The outflows were £264m lower than the previous period, the firm noted, aided by inflows into a number of its funds, in particular the Emerging Market Stars fund range which received £244m in inflows.
Assets under management also dropped over the six months, from £19.2bn at the end of March to £19.1bn at the end of September, and a further drop was reported as of 10 November at £18.9bn.
Core operating profits also fell to £22.5m from £25.8m in September last year, alongside profit before tax at £21.1m, down from £23m at the end of September 2022.
“The past six months have been a challenging period for equity markets driven by a volatile macro environment,” said Gavin Rochussen, CEO of Polar Capital.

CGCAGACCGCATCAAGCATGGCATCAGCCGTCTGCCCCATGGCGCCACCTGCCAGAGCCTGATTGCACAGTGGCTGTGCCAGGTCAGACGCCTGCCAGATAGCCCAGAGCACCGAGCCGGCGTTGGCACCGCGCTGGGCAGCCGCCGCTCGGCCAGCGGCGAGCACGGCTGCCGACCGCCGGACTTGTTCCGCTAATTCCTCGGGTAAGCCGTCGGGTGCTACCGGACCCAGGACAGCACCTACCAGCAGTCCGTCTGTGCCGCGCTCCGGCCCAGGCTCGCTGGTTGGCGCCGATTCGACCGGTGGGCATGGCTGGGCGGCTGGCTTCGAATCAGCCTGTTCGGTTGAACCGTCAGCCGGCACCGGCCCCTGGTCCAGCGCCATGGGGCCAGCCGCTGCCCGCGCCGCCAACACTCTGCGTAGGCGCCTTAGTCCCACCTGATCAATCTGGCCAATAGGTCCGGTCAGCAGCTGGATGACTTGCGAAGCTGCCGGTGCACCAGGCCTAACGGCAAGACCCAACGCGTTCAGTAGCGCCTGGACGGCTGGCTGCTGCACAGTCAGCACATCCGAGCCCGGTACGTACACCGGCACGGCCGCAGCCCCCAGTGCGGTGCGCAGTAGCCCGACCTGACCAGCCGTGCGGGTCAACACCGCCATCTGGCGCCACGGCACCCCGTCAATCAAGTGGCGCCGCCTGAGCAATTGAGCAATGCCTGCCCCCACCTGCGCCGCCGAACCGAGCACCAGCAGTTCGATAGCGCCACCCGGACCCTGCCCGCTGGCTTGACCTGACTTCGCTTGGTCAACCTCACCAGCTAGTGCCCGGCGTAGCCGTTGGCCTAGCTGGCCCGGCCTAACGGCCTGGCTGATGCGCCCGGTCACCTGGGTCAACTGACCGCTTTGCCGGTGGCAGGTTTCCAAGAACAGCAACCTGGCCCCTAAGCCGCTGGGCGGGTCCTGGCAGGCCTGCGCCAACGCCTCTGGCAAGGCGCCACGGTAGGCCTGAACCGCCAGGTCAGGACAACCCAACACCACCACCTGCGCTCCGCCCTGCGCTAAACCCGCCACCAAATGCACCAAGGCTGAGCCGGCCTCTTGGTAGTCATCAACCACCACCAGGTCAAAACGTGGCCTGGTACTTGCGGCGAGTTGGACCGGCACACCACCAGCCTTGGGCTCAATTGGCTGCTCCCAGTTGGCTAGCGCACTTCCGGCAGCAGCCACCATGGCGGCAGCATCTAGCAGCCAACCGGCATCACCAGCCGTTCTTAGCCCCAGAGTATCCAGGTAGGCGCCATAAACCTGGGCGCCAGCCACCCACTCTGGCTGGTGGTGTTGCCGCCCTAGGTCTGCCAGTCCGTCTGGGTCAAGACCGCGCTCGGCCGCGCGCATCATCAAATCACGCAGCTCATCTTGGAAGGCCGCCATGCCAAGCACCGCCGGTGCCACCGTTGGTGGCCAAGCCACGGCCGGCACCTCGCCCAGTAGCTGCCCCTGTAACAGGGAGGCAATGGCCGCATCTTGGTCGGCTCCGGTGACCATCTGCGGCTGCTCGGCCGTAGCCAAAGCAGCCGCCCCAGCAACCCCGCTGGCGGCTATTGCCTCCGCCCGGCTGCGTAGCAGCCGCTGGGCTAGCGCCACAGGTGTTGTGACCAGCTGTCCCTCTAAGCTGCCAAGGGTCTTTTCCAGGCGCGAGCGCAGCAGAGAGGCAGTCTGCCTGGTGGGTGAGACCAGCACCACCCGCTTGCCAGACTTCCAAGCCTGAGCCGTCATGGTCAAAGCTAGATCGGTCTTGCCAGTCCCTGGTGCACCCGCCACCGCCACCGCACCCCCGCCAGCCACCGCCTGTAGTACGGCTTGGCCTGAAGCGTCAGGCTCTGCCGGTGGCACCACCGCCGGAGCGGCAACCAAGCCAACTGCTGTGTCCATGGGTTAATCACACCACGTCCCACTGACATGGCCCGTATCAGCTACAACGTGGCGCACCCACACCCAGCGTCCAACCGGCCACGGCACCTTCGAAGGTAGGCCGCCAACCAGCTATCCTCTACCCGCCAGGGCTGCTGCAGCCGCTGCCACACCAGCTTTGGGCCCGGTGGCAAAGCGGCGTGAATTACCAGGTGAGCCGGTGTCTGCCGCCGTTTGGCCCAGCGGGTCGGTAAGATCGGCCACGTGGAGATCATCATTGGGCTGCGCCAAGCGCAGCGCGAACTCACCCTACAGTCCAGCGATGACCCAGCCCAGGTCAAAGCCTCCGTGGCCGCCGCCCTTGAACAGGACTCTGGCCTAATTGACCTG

“Like many of our peers, Polar Capital has not been immune from these challenges, but net outflows as a percentage of opening AUM have been relatively modest, and in fact, have materially slowed versus the prior comparable period.”
Rochussen highlighted how the rate of inflation remained “stubbornly high” over the six months, despite peaking in some regions, followed by a higher interest rate environment and geopolitical tensions, which led to investors taking a “cautious ‘risk off’ stance resulting in outflows across asset classes”.
He added: “Notwithstanding a challenging investment backdrop, our capacity constrained funds have performed well over the long term. The total capacity across all 13 of our teams is currently £63bn which allows significant headroom for net inflows when market sentiment improves.
“We continue to invest in our digital marketing reach and have intensified our client contact interactions to utilise our significant remaining fund capacity. This, given our differentiated range of sector, thematic and regional fund strategies, gives us confidence that we will perform for our clients and shareholders over the long term.”